The SBA agency Certificate of Competency (COC) rules allow small business firms to challenge, generally in a bid protest, the agency’s source selection decision that is not technically responsible to perform the contract.
Agency Responsibility Determination –The Rule of Law: The Small Business Act suggest that government contracting agencies should not make a non-responsibility determination without sending the issue to the SBA. The SBA has conclusive authority to make COC responsibility determinations under 15 USC 637 (b)(7) and FAR 19.6. There are some exceptions to this rule.
Many agencies believe that there are no checks and balances to the SBA’s COC authority under 13 CFR 125 and FAR 19.6. However, federal procurement law does have ways of testing unreasonable decisions where agencies abuse their discretion.
The contractor protesting agency certificate of competency decision as non-responsible should be the apparent offeror. Otherwise, a COC bid protest may get dismissed. When the agency makes a decision that the small business is no technically responsible, the contracting officer must refer the matter to the SBA for a Certificate of Competency determination.
Once the SBA agency makes its decision to issue a positive determination, government contracting agencies must issue the contract to the challenged business. On the other hand, if the SBA does not issue a COC, the contracting agency will issue to the next company in line for the award.
Basics for SBA Agency Certificate of Competency Determinations 13 CFR 125.5 & FAR 19.6
When agencies conduct technical evaluations, they must first make sure that the bidder is responsive to the solicitation requirements. COC decisions under FAR 13 CFR 125.5 and FAR 19.6 are not intended to give the SBA sole authority to make proposal responsiveness decisions or to make source selection board decisions. Many agencies mistakenly avoid this step. Then lump responsiveness decisions into responsibility determinations.
- Agencies should not initiate a certificate of competency referral to cure a proposal defect.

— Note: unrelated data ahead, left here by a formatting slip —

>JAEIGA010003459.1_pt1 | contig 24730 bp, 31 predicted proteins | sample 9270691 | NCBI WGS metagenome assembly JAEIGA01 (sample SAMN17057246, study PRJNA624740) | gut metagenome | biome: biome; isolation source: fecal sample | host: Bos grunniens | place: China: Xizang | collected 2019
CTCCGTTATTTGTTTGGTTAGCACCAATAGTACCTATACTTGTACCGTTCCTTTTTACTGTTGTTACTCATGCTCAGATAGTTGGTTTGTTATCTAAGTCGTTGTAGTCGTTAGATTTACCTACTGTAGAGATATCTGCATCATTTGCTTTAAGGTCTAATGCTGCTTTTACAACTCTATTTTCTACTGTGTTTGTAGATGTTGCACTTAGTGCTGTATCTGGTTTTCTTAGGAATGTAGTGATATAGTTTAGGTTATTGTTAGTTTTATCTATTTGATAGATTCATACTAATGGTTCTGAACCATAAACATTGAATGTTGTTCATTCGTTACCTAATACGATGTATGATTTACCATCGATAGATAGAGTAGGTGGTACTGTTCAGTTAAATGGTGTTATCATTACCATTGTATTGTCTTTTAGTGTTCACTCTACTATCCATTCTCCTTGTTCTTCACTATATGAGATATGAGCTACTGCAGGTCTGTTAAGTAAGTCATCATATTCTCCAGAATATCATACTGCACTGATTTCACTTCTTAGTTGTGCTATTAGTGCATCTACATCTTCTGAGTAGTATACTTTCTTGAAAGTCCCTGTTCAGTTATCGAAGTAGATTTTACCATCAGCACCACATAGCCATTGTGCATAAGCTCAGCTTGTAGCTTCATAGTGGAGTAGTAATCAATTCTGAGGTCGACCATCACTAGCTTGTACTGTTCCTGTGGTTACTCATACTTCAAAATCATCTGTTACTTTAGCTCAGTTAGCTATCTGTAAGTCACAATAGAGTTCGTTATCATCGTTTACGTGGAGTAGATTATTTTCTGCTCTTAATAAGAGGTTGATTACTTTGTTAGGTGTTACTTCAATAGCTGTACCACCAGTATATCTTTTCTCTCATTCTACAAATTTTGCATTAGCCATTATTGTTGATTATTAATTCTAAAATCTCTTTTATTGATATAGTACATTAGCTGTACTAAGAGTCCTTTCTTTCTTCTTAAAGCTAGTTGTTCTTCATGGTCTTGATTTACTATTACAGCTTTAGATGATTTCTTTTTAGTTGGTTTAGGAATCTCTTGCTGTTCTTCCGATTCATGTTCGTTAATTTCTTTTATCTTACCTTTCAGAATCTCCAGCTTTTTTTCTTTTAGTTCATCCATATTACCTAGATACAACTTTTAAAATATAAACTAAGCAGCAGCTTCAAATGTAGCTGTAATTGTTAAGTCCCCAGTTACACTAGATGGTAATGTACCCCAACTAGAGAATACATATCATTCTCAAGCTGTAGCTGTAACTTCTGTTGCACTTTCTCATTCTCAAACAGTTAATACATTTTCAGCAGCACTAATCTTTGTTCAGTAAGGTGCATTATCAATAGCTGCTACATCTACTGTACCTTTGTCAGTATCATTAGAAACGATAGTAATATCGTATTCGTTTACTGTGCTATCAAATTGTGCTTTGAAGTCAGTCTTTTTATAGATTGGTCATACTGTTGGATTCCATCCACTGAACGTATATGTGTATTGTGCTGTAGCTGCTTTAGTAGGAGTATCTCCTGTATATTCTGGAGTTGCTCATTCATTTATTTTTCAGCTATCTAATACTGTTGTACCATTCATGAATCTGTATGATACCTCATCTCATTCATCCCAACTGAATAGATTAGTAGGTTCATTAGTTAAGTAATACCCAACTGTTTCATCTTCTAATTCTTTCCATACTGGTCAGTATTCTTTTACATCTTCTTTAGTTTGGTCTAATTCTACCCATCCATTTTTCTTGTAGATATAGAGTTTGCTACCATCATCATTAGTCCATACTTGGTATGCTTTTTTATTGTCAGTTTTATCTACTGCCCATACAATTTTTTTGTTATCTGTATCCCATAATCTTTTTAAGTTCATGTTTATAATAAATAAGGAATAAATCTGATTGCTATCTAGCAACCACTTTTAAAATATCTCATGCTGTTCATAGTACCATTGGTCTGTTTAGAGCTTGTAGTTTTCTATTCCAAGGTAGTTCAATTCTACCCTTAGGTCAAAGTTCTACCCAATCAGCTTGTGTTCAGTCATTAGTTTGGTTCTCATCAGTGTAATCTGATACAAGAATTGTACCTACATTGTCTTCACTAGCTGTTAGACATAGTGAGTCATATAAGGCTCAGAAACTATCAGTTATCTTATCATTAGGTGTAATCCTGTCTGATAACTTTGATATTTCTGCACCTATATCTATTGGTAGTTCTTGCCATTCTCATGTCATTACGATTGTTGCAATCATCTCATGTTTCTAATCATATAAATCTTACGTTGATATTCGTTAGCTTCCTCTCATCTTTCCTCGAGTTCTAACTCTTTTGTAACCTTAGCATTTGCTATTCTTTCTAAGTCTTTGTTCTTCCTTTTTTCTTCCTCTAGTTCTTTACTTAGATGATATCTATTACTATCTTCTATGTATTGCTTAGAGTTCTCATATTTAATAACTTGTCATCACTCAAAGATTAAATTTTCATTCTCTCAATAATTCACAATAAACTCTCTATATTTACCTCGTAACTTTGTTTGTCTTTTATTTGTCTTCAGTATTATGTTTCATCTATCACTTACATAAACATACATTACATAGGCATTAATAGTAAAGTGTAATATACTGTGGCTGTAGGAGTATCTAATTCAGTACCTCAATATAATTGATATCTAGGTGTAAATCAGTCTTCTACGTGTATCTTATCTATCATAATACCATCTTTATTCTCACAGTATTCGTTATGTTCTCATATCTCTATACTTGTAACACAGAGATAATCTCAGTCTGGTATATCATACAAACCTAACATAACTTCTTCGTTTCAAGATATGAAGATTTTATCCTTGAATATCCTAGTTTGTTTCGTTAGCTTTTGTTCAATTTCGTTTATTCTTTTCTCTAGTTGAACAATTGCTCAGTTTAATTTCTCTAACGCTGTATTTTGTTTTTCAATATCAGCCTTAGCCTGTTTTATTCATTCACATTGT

Contracting source selection boards should look to see whether the responsibility decisions were based on issues related to the offeror’s capability, business credit, the appearance of technical competency, professional capacity, the offeror’s business integrity, or similar finding in the proposal. A reasonable finding of any of these issues warrants referral to the local SBA agency for a Certificate of Competency determination.
Filing an SBA Agency COC Bid Protest: Many bidders challenge the agency’s responsibility determinations in several ways. First, protestors may challenge the contract award because they believe that the successful awardee’s proposal should have been deemed technically non-responsible. This is a difficult argument because the contractors are merely challenging the source selection official’s business judgment.
Other companies filing a bid protest may argue that the adverse technical evaluation score was based on an issue of responsibility that should have been referred to the SBA for a final determination. This can be a winning argument only if the facts support the argument.
In one case, GAO sustained a bid protest where the government excluded the protester from further competition based on the agency’s perceived lack of business integrity.
GAO found this to be a negative responsibility decision that should have been referred to the SBA for a Certificate of Competency determination.
The Process: Under SBA agency procurement regulations, if government contracting agencies refer the decision to the SBA for a Certificate of Competency, the CO must hold the award for 15 working days (the time can be extended if agreed to by the CO and the SBA). See 13 CFR 125.5 (c)(2) (2014).
- If the SBA does not issue a decision within the 15-day period, then the CO must make the award to the bidder that is next in line. FAR 19.602-4(c).
- The Contracting Officer ha sole discretion to grant the SBA an extension of the 15-day requirement. See Eagle Sec., Inc., B-242397, Apr. 29, 1991, 91-1 CPD ¶ 415 at 4.
When the CO denies the SBA request for a COC extension, GAO will not review a challenge to this decision unless the protestor shows that the contracting officer’s discretion in denying an extension was due to fraud or bad faith.